I caught a cold.
Stopping by the drug store on your way to an interview is not the best practice I can think of. Maybe it was just all the stress, or maybe the hotel room, or maybe some germ on an airplane but I was pretty sneezy and didn't exactly want to make that impresison at the meeting so I got some minor league drugs and the interview went well. As a matter of fact, by the time it was over I was genuinely (and I mean deeply) excited and interested in this particular job opening. Notwithstanding the need to stay employed, this particular job was one I'd've been very interested in anyway. I walked out of the interview with hopes based on both aspects. First, I wanted a job and second, I wanted this one. That happened on July 8th.
I had to be hired soon or I would be gone on July 31st. Usually takes around 8 weeks to process a hire/transfer scenario. Hmmm... oh well, no worries.

During the next week I received one more call for an interview, this one for a position in Atlanta, GA. I asked about flying there to interview in person and was denied, because the people conducting the interview would be a panel of managers from three different states on a telcon. I set up the appointment for July 21st knowing full well, that there was no way that I could get the nod (if I were even the successful bidder) in time to avoid separating from service, but hoping nonetheless that perhaps I could be selected and then be reinstated (I didn't know how that might work, and it presented expecially difficult questions in the divorce-decree-retirement-entitlement section of this project). "Wait and see", I kept telling myself, "God's got this one under control, not me". I tried to be patient.

On July 18th, the final pay-period (2 weeks at a crack) of my career began. The next day (Monday 7/19) I decided I would call Washington D.C. just to ask if a selection had been made. I spoke to the manager that had the position open and explained what kind of wall I was up against (I did not play that up during the interview; bad form in my opinion). He was very gracious, and even violated a bit of protocol (it is customary to notify all those not selected before notifying the selectee) to let me know that I was the successful bidder and that my name had been 'flagged' and sent up to the first level of H.R. We talked a boit about what might be done to 'expedite' the process, but was honestly not thinking that it could get done in such a short time.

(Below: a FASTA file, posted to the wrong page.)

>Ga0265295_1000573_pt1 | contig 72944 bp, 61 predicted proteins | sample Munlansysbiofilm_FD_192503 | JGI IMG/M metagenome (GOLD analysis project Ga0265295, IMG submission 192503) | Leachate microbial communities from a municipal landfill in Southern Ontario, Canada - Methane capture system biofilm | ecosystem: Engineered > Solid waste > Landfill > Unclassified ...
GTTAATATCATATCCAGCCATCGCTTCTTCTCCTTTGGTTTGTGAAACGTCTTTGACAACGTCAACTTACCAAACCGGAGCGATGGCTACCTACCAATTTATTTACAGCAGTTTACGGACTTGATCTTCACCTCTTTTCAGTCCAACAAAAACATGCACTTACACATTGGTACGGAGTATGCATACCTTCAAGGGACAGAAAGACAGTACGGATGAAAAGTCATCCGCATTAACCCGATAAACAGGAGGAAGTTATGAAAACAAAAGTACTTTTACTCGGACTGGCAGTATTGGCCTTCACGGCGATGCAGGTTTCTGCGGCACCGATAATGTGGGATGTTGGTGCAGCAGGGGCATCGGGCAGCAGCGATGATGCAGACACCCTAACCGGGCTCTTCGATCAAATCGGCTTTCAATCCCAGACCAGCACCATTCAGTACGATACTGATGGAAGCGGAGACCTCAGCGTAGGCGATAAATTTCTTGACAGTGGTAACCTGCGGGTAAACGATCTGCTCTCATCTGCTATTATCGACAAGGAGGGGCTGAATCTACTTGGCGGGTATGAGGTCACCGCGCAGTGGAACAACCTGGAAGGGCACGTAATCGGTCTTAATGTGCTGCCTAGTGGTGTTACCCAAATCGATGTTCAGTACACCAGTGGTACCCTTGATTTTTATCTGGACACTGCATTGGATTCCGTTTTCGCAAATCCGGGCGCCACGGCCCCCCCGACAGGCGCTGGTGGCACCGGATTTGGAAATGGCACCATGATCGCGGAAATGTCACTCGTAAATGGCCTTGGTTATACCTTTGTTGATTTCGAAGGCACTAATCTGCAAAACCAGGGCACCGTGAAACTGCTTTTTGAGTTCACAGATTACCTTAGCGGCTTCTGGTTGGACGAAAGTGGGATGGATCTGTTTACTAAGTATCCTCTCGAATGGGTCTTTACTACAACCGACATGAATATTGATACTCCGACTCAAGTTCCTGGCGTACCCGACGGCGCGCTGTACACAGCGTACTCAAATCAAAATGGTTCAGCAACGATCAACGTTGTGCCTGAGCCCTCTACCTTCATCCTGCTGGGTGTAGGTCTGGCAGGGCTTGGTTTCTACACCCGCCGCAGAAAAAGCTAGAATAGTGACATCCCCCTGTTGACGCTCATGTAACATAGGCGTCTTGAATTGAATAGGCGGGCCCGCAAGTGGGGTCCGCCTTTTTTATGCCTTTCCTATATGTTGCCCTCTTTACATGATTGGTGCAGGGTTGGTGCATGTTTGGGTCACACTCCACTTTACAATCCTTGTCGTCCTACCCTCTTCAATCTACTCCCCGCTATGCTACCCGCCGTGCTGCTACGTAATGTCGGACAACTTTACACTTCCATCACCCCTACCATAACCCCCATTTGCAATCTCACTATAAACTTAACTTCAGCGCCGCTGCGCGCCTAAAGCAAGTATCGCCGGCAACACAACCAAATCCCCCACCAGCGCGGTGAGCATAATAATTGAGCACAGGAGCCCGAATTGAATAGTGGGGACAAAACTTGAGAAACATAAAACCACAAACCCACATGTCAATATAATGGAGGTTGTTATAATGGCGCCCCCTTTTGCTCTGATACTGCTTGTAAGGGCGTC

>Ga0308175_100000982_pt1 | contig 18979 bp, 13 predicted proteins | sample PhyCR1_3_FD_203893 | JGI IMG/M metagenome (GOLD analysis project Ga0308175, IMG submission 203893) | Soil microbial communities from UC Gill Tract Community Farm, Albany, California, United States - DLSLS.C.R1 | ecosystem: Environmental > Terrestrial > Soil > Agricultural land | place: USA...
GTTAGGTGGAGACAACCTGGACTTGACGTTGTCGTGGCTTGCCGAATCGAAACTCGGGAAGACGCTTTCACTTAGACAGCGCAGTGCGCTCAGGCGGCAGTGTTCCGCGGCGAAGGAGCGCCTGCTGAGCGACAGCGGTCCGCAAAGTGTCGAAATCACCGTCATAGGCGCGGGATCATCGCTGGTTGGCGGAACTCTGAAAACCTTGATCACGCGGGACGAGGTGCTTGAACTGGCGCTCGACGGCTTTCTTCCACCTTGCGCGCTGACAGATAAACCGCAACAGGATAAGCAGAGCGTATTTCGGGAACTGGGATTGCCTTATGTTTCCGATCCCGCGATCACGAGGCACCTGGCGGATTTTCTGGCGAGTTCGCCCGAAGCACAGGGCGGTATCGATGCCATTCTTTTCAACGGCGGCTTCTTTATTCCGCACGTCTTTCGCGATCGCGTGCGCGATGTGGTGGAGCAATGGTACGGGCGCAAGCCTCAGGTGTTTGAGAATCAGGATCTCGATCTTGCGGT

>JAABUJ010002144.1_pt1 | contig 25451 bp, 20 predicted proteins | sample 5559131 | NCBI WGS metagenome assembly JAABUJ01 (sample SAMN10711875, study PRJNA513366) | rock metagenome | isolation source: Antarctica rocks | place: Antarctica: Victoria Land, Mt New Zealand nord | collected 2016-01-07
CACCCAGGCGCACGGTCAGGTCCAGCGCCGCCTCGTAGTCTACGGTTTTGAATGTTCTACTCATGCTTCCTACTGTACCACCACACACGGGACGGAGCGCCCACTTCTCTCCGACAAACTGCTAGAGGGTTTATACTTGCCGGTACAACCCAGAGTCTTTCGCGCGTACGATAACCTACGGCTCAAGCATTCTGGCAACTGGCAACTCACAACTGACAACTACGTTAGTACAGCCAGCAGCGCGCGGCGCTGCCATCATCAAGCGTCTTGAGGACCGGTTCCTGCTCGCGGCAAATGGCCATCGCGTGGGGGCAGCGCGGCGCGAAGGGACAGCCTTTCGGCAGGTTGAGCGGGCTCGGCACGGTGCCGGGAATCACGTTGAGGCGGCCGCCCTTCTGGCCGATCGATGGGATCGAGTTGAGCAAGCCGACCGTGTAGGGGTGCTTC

During the next 7 business days I contacted 11 different Personnel, Human Resources, and workforce planning specialists and their supervisors. Without exception, each one of them (in Miami, Atlanta, New JErsey, and Washington DC) were cordial, patient with my explanation, and hopeful-yet-cautious in their advice and responses. The week progressed and by Friday I had no further indication except that I was confident I had talked to just about every one in the chain.

Monday the 26th... I placed a couple more calls, and contacted a couple more key players. I started getting feedback that with 4 days left it would be pretty amazing if it could be done. It was a change of jobs, a change of pay status, a change of pay centers and a change of location. There were people that had to create and authorize the actual position, fund the job, and so on, along with getting the actual payroll programming done, get a job offer to me, get it returned and plugged in to the system and get the managers to approve it all. I understand why it takes months...